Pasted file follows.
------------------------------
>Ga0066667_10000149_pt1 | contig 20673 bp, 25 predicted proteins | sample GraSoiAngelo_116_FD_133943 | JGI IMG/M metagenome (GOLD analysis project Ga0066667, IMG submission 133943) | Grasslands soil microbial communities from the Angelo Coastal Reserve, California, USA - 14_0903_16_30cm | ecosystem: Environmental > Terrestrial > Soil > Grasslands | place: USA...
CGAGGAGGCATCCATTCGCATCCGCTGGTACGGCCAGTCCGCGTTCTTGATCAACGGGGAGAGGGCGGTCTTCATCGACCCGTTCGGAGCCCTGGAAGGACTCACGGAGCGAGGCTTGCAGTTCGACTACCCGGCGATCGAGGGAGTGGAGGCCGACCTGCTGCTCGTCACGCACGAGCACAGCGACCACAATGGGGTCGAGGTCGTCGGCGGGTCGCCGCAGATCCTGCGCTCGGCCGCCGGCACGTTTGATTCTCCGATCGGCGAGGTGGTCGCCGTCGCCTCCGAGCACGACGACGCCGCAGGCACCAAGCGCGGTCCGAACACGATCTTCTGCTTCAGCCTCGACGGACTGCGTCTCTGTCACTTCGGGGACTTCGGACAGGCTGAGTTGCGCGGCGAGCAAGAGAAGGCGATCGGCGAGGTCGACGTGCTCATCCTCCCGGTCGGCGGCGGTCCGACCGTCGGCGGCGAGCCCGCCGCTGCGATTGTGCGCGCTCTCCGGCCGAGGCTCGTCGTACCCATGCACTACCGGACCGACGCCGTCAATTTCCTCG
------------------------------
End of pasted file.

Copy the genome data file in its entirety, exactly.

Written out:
>Ga0066667_10000149_pt1 | contig 20673 bp, 25 predicted proteins | sample GraSoiAngelo_116_FD_133943 | JGI IMG/M metagenome (GOLD analysis project Ga0066667, IMG submission 133943) | Grasslands soil microbial communities from the Angelo Coastal Reserve, California, USA - 14_0903_16_30cm | ecosystem: Environmental > Terrestrial > Soil > Grasslands | place: USA...
CGAGGAGGCATCCATTCGCATCCGCTGGTACGGCCAGTCCGCGTTCTTGATCAACGGGGAGAGGGCGGTCTTCATCGACCCGTTCGGAGCCCTGGAAGGACTCACGGAGCGAGGCTTGCAGTTCGACTACCCGGCGATCGAGGGAGTGGAGGCCGACCTGCTGCTCGTCACGCACGAGCACAGCGACCACAATGGGGTCGAGGTCGTCGGCGGGTCGCCGCAGATCCTGCGCTCGGCCGCCGGCACGTTTGATTCTCCGATCGGCGAGGTGGTCGCCGTCGCCTCCGAGCACGACGACGCCGCAGGCACCAAGCGCGGTCCGAACACGATCTTCTGCTTCAGCCTCGACGGACTGCGTCTCTGTCACTTCGGGGACTTCGGACAGGCTGAGTTGCGCGGCGAGCAAGAGAAGGCGATCGGCGAGGTCGACGTGCTCATCCTCCCGGTCGGCGGCGGTCCGACCGTCGGCGGCGAGCCCGCCGCTGCGATTGTGCGCGCTCTCCGGCCGAGGCTCGTCGTACCCATGCACTACCGGACCGACGCCGTCAATTTCCTCG